We talked to Alberto Zurro, an engineer specializing in energy technologies at Infinitia, to clarify some of the most common hoaxes and what is true about the use of two solutions that have attracted almost all the attention: ozone and ultraviolet light.
Since the beginning of the pandemic, the market for COVID-19 technology has grown considerably. Devices and tools that promise total elimination of the virus without harm to the virus carrier. Whether due to opportunism or lack of scientific knowledge, even today we still find incorrect uses and tools that do not perform the functions they promise.
– Let’s start with the basics, how do you remove a virus?
– First it is necessary to know what “virus” and “disinfect” mean. A virus, or microorganism, in general, is not very different from us on a chemical level. This means that it is also made up of molecular and atoms, which when put together in complex forms perform a function. Therefore, the strategy is clear: by breaking these structures we prevent them from functioning properly. There are several systems to carry out their control and that can be divided into two macro categories: chemical or energetic solutions, a third way is to apply temporary quarantines so that they degrade by themselves with external agents.
– Can you give some examples of these approaches?
-Of course. It is clear to all of us that bleach, alcohol or ozone disinfect, even if we don’t know why. Well, it turns out that they have very reactive molecules, such as chlorine or oxygen radicals. When they come into contact with microorganisms, they will strip atoms from them to form more stable species. The result is that biological structures are damaged.
The most traditional energy application is temperature. Heat is capable of breaking bonds between molecules; the result is the same. Another example that has gained a lot of traction with the pandemic is the use of ultraviolet light. “How can light disinfect?” I was asked at first. It may sound like science fiction, but if we ask our grandmothers they will tell us that they used to put the sheets in the sun and they stayed spotless. Well, they are quite right. Light is an electromagnetic wave with an energy that when transmitted, if it has enough, breaks the bonds between molecules. Not just any light will do, in fact, we cannot see the disinfectant. We need it to be deep ultraviolet or higher frequency, hence the online stores are full of UV products.
-It seems easy, we have several tools. Are there any contraindications?
-That is the key. I appeal again to popular knowledge: “chemicals are dangerous”, “avoid contact with the skin” or “put cream on because the sun can give you cancer”. We cannot train these tools to only attack viruses, they cannot distinguish what is good or bad, they simply react. This means that we are also susceptible to attack.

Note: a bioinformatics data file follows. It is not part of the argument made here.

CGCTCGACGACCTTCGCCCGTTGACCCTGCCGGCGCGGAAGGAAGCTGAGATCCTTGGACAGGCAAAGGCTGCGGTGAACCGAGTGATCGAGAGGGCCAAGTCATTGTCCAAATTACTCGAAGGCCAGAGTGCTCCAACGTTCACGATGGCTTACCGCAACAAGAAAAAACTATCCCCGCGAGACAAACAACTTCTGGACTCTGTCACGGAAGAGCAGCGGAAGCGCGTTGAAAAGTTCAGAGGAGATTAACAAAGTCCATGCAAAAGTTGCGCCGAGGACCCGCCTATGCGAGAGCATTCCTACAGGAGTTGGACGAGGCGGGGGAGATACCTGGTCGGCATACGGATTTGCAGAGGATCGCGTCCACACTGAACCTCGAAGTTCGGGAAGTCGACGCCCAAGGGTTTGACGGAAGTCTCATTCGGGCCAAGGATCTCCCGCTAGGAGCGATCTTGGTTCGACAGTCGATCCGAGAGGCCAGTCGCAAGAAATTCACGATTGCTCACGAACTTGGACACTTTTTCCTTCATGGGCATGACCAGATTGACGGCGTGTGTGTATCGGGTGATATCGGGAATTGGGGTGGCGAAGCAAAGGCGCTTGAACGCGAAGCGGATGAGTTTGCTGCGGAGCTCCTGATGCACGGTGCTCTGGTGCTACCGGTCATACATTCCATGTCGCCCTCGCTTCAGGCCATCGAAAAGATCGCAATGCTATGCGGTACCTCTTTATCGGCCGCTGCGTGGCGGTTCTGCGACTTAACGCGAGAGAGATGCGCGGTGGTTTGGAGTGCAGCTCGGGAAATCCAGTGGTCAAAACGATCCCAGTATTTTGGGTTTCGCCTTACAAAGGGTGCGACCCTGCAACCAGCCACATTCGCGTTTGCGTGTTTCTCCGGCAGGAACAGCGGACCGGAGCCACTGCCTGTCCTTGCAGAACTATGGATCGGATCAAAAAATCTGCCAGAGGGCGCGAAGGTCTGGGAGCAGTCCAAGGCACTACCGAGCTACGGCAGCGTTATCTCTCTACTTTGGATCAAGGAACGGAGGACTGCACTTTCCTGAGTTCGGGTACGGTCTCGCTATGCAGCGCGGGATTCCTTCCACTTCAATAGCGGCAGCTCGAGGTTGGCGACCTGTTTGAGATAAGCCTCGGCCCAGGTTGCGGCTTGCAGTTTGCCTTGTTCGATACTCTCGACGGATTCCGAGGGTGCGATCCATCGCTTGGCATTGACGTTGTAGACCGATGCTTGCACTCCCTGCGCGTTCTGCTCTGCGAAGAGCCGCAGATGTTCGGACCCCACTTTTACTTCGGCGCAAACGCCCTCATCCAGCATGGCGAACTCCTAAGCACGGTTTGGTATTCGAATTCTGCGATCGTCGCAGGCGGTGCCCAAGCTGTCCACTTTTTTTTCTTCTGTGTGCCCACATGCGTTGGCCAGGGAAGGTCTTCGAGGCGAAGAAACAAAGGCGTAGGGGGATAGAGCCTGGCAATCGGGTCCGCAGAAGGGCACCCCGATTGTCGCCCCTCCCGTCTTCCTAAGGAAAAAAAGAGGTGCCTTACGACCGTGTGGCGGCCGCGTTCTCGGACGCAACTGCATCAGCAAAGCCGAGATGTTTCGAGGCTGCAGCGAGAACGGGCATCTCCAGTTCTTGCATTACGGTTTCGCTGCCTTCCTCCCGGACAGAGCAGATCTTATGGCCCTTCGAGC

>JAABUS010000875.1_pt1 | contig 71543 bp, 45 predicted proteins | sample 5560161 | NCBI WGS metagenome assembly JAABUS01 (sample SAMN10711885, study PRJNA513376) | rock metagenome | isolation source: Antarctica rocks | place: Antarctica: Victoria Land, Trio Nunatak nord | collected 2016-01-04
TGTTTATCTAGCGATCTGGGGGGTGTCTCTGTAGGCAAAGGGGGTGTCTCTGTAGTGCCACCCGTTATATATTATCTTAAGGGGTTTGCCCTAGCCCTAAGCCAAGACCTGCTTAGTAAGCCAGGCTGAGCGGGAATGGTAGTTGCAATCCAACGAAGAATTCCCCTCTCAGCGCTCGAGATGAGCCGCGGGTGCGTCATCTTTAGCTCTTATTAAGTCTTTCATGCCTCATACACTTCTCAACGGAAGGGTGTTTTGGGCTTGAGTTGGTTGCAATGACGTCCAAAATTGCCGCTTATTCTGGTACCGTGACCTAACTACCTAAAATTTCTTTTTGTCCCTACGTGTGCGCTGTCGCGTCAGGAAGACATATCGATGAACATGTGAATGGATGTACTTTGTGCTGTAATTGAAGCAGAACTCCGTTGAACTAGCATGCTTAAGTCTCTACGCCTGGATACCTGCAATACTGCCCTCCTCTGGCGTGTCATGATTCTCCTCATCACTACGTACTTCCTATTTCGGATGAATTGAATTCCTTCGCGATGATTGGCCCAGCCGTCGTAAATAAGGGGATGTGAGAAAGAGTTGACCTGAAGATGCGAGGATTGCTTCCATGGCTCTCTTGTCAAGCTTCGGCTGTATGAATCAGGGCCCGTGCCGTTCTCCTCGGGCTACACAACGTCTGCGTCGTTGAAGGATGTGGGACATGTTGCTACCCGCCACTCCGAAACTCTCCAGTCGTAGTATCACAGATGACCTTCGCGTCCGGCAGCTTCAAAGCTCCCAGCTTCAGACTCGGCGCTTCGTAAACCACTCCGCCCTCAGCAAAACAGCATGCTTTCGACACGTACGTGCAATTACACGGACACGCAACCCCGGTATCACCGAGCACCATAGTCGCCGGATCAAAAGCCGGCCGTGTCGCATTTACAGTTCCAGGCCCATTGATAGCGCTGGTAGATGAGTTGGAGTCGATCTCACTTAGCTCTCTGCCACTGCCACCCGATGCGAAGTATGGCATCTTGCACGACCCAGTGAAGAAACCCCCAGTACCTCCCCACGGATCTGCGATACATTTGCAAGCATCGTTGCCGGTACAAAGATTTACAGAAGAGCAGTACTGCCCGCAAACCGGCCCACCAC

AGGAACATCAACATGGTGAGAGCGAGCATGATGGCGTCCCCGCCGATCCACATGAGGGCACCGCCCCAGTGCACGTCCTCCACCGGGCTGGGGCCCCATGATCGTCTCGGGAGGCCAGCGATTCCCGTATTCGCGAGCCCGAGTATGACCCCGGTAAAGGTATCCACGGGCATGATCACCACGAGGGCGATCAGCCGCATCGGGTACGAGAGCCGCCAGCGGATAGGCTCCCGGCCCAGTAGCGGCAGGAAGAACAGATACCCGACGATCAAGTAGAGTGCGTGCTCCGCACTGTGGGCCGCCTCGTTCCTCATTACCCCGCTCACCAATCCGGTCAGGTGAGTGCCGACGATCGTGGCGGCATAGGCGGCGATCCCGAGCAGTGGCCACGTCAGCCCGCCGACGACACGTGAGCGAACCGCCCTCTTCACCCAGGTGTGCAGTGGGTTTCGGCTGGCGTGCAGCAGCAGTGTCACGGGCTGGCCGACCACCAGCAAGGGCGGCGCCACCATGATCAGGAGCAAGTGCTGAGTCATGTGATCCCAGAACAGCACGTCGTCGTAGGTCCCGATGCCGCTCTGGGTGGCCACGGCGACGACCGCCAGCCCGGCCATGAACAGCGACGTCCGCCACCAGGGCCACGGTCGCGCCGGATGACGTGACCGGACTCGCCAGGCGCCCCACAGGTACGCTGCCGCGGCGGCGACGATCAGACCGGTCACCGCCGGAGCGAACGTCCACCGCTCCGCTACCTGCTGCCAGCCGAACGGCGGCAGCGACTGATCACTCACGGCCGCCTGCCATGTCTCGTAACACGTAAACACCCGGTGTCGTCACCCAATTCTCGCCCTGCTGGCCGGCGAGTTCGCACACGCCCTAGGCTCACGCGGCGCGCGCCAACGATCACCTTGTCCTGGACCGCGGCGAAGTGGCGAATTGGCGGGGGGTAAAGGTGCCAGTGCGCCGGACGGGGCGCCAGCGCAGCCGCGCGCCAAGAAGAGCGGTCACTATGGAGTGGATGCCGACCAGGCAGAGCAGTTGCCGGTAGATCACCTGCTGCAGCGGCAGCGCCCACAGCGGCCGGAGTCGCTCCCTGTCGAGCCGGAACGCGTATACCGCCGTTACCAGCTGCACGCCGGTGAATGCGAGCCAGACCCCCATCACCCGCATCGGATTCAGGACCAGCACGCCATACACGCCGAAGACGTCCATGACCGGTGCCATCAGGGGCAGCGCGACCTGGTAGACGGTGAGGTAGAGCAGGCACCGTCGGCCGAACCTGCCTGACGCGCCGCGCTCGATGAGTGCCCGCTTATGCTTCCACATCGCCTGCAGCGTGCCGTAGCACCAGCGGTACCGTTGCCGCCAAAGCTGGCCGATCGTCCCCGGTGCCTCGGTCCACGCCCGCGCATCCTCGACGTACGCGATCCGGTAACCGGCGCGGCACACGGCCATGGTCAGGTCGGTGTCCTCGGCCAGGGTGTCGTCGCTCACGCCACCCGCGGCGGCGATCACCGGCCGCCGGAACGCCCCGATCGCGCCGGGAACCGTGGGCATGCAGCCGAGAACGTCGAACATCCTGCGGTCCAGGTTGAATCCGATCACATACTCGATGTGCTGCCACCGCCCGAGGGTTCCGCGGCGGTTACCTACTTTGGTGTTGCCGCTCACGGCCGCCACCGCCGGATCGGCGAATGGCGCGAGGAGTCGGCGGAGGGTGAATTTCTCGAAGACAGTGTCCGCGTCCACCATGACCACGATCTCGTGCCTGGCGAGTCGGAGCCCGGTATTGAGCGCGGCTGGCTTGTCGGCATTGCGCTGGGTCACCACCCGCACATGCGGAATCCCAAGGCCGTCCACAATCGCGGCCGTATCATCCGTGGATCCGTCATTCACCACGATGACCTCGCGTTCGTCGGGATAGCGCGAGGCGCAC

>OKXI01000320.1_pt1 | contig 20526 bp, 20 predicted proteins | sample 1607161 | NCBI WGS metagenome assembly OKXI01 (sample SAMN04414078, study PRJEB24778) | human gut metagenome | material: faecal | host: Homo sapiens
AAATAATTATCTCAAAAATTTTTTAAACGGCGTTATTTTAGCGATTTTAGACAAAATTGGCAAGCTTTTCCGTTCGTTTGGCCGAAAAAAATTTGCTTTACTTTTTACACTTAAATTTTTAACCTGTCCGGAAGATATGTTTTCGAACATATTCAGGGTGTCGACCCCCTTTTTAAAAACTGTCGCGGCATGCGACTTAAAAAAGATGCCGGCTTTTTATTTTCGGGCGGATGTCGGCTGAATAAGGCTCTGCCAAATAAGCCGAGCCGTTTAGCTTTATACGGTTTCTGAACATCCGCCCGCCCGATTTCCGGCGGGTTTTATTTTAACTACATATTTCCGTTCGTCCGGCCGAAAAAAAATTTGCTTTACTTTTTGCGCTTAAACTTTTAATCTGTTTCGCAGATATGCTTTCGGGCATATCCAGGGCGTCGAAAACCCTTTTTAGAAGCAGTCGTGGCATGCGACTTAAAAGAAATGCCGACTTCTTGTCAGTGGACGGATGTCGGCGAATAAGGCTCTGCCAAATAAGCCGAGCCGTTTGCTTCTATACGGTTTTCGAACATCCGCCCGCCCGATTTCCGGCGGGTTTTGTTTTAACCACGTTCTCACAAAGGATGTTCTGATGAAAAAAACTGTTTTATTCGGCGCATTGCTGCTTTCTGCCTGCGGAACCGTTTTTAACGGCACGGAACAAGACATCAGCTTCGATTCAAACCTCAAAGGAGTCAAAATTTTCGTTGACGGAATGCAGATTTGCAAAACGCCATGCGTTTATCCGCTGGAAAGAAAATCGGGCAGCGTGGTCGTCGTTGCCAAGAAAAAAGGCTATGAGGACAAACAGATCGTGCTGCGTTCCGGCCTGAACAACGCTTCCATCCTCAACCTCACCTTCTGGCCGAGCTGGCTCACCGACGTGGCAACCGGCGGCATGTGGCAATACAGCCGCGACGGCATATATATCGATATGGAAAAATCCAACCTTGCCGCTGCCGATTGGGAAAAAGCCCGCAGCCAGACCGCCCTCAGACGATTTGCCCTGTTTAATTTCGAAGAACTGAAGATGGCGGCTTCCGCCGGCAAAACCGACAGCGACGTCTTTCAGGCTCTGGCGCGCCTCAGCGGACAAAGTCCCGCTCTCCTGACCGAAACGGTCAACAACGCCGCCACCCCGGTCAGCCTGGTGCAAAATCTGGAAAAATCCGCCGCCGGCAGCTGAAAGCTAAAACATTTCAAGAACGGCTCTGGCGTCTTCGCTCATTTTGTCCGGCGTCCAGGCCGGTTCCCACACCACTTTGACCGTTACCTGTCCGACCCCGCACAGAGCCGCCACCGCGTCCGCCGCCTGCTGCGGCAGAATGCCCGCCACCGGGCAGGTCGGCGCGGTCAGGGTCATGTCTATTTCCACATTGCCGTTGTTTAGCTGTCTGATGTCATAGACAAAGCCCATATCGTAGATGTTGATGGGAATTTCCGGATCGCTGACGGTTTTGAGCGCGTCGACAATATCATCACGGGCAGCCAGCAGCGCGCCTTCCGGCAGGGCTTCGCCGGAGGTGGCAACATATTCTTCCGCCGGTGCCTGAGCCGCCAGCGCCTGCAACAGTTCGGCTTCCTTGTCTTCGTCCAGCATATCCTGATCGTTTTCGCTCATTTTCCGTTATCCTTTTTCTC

– Don’t you think that one way or another we are clear about what the dangers are?
-With traditional products, more or less, yes. The problem is the boom in devices that we are not used to and that have been launched on the market in desperation to try to alleviate the coronavirus. At Infinitia we have been astonished to see the boom of domestic ozonizers, car ozonizers, UV-C ceiling lamps… I have even seen baby pacifiers that have ionizing radiation.
– Isn’t there any control over the products you are talking about?
-I do not know why they are being allowed. To give you an idea, for many years some air conditioners incorporate an ozone generator although the confederation of installers discourages it and the current regulations state that it must be applied in the absence of people and always by professionals. Even if they include it, there is a regulation that limits the concentration of ozone in breathable air to such a low concentration that it cannot disinfect (although it can eliminate odors). Therefore, “it is clear that the two things, air to breathe and ozone to disinfect, cannot go together,” Zurro points out.
-So, perhaps learning to use them and raising public awareness is the easiest thing to do.
-That’s only part of the way. You can know how to use it and the associated risks, but does it really work? Is it misleading advertising? UV-C light is the most affected. The technology works, yes, and very well, but you have to know how to apply it, not everything works.
At the request of several companies we have tested several devices that ensured satisfactory results and I must say that, of the “gadgets” for the home, very few are what they say. We evaluated, for example, ultraviolet LEDs to disinfect the car. I do not doubt that they work in very specific conditions, but in real ones I assure you they do not. The influence of the shadows that are formed, application distances, porous materials…. These are things they don’t tell you.
Infinitia advises to examine this type of “new” technology before it is installed and to pay the corresponding investment, which in the case of the industrial sector can be very high. The support of an engineer helps to find a real solution adapted to each need.